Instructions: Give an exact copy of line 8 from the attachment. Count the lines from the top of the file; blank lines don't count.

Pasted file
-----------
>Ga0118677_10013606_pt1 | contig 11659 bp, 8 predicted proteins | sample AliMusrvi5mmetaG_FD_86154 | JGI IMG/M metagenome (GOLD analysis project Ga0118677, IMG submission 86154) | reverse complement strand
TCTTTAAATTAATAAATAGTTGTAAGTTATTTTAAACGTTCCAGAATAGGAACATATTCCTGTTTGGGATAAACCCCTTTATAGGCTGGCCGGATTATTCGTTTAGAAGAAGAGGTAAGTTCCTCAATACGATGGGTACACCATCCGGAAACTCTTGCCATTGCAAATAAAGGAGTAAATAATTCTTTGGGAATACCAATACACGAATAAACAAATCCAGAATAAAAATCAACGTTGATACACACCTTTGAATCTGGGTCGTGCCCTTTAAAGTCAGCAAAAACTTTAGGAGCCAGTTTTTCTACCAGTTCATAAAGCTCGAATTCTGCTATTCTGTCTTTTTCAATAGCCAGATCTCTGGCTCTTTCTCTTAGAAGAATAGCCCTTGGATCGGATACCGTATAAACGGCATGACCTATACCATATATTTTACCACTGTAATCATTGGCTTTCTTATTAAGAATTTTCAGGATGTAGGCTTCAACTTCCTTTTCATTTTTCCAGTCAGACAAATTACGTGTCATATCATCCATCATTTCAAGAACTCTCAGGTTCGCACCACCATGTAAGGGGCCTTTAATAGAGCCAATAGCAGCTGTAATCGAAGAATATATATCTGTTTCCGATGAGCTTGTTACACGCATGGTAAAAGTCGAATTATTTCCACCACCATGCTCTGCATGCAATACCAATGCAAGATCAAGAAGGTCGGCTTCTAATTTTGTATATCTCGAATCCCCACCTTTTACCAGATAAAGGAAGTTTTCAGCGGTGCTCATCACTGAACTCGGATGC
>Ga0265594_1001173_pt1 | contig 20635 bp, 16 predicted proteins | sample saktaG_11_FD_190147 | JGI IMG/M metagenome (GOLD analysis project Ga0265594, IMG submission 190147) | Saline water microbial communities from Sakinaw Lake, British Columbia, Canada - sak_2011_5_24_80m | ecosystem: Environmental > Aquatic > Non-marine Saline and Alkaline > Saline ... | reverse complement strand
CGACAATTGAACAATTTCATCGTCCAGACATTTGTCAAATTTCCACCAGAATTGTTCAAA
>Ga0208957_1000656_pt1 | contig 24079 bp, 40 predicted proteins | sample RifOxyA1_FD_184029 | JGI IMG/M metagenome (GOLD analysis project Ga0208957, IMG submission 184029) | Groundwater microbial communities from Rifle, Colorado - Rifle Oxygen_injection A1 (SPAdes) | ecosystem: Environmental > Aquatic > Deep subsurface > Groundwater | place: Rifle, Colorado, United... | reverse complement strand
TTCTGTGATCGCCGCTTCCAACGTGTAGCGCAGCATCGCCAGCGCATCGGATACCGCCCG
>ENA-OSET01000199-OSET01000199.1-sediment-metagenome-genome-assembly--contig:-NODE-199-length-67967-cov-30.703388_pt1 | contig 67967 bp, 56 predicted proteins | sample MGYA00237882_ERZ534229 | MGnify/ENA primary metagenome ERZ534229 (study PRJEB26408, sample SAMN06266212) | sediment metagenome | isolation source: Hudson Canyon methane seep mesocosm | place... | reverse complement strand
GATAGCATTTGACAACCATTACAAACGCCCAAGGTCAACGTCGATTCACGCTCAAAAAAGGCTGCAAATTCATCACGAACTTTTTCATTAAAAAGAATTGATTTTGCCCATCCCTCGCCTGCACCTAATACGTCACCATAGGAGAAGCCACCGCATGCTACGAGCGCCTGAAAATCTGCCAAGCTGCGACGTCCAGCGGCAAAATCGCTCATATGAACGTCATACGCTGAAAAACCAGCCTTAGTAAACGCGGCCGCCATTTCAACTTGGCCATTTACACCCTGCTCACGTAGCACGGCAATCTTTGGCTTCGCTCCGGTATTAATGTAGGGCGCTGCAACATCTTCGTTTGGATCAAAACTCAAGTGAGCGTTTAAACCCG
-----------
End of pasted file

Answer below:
GATAGCATTTGACAACCATTACAAACGCCCAAGGTCAACGTCGATTCACGCTCAAAAAAGGCTGCAAATTCATCACGAACTTTTTCATTAAAAAGAATTGATTTTGCCCATCCCTCGCCTGCACCTAATACGTCACCATAGGAGAAGCCACCGCATGCTACGAGCGCCTGAAAATCTGCCAAGCTGCGACGTCCAGCGGCAAAATCGCTCATATGAACGTCATACGCTGAAAAACCAGCCTTAGTAAACGCGGCCGCCATTTCAACTTGGCCATTTACACCCTGCTCACGTAGCACGGCAATCTTTGGCTTCGCTCCGGTATTAATGTAGGGCGCTGCAACATCTTCGTTTGGATCAAAACTCAAGTGAGCGTTTAAACCCG